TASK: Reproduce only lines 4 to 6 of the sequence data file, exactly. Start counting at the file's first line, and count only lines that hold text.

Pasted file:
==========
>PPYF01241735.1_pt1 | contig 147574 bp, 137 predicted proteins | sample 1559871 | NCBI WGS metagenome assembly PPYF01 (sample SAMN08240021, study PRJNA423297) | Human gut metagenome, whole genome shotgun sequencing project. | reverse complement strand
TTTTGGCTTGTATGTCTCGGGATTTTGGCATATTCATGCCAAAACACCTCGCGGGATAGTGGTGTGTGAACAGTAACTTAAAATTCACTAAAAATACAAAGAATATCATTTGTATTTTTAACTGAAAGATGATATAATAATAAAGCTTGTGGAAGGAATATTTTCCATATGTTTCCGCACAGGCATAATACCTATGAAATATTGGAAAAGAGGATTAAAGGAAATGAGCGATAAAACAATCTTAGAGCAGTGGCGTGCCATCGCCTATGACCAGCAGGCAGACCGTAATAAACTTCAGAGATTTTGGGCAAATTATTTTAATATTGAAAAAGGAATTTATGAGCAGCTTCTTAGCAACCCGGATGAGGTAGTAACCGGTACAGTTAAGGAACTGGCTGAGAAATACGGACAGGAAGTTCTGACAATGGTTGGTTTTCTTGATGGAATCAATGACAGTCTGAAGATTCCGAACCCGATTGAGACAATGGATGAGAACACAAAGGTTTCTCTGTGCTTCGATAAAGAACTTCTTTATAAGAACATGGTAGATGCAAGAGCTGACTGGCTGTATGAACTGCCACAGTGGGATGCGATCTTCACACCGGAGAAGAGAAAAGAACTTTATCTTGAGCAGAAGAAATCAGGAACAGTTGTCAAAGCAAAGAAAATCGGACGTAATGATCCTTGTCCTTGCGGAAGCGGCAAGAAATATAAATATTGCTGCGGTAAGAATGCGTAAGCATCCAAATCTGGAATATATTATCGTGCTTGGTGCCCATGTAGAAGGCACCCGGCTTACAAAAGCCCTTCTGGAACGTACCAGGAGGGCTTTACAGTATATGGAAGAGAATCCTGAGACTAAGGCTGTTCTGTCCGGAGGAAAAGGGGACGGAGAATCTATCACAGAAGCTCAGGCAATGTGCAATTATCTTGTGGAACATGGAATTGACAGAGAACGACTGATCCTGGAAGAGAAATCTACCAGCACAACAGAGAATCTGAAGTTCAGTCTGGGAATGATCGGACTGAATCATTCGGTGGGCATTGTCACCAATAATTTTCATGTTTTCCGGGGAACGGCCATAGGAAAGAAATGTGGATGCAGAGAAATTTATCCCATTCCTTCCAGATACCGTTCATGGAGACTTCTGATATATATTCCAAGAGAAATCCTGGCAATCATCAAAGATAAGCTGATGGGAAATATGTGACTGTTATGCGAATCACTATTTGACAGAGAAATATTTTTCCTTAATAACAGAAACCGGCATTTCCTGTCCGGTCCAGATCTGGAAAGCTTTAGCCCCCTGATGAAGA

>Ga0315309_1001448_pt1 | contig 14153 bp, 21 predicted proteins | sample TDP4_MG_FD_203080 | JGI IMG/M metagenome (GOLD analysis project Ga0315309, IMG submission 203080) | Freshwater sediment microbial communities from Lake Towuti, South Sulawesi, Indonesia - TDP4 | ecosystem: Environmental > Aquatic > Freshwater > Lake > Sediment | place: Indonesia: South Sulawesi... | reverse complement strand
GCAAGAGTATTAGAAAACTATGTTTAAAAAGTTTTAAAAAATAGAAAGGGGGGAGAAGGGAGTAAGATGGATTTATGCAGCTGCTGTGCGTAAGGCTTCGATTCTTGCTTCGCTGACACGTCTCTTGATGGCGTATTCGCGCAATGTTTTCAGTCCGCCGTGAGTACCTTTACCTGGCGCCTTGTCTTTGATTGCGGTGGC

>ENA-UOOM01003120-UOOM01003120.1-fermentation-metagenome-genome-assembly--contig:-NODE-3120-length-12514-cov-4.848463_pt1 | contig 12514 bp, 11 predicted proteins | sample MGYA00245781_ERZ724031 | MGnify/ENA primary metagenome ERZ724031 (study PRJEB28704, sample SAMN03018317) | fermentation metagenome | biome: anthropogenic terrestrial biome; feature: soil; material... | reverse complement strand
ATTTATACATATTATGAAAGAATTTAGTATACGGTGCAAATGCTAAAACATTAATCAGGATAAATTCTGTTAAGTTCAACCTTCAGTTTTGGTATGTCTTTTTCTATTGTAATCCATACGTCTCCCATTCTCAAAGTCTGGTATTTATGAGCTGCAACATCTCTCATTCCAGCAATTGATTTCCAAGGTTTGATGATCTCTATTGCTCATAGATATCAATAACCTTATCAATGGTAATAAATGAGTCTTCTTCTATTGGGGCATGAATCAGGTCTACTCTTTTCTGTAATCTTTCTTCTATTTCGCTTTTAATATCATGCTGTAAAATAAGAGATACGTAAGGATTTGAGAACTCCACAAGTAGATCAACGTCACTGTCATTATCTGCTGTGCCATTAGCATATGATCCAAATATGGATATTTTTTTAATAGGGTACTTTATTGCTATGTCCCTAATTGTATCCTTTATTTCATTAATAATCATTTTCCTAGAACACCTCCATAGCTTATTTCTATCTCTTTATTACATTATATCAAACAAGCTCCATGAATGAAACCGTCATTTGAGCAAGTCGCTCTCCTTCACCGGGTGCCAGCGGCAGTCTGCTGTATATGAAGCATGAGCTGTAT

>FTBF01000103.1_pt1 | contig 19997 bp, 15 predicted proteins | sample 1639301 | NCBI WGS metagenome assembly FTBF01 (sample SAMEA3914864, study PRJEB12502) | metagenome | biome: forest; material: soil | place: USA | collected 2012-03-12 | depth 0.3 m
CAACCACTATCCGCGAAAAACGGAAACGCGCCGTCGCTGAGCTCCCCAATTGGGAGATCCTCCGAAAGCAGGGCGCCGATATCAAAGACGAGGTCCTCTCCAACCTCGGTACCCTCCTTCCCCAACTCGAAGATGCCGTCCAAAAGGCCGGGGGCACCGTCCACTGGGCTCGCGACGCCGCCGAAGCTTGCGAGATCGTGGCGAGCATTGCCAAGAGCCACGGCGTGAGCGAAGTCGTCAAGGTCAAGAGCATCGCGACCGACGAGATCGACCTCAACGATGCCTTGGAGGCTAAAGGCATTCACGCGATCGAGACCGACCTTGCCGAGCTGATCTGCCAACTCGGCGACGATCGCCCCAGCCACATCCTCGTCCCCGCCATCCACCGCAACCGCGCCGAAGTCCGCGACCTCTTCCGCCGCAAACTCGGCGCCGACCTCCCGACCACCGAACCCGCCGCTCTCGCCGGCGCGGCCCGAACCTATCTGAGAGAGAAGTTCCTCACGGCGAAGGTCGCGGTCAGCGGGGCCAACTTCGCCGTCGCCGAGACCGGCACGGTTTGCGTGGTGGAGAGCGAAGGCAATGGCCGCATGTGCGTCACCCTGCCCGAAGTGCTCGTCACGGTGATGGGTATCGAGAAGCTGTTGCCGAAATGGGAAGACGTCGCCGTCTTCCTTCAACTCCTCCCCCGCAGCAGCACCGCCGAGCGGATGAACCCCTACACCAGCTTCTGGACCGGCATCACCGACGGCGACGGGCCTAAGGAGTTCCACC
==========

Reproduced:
GCAAGAGTATTAGAAAACTATGTTTAAAAAGTTTTAAAAAATAGAAAGGGGGGAGAAGGGAGTAAGATGGATTTATGCAGCTGCTGTGCGTAAGGCTTCGATTCTTGCTTCGCTGACACGTCTCTTGATGGCGTATTCGCGCAATGTTTTCAGTCCGCCGTGAGTACCTTTACCTGGCGCCTTGTCTTTGATTGCGGTGGC

>ENA-UOOM01003120-UOOM01003120.1-fermentation-metagenome-genome-assembly--contig:-NODE-3120-length-12514-cov-4.848463_pt1 | contig 12514 bp, 11 predicted proteins | sample MGYA00245781_ERZ724031 | MGnify/ENA primary metagenome ERZ724031 (study PRJEB28704, sample SAMN03018317) | fermentation metagenome | biome: anthropogenic terrestrial biome; feature: soil; material... | reverse complement strand
ATTTATACATATTATGAAAGAATTTAGTATACGGTGCAAATGCTAAAACATTAATCAGGATAAATTCTGTTAAGTTCAACCTTCAGTTTTGGTATGTCTTTTTCTATTGTAATCCATACGTCTCCCATTCTCAAAGTCTGGTATTTATGAGCTGCAACATCTCTCATTCCAGCAATTGATTTCCAAGGTTTGATGATCTCTATTGCTCATAGATATCAATAACCTTATCAATGGTAATAAATGAGTCTTCTTCTATTGGGGCATGAATCAGGTCTACTCTTTTCTGTAATCTTTCTTCTATTTCGCTTTTAATATCATGCTGTAAAATAAGAGATACGTAAGGATTTGAGAACTCCACAAGTAGATCAACGTCACTGTCATTATCTGCTGTGCCATTAGCATATGATCCAAATATGGATATTTTTTTAATAGGGTACTTTATTGCTATGTCCCTAATTGTATCCTTTATTTCATTAATAATCATTTTCCTAGAACACCTCCATAGCTTATTTCTATCTCTTTATTACATTATATCAAACAAGCTCCATGAATGAAACCGTCATTTGAGCAAGTCGCTCTCCTTCACCGGGTGCCAGCGGCAGTCTGCTGTATATGAAGCATGAGCTGTAT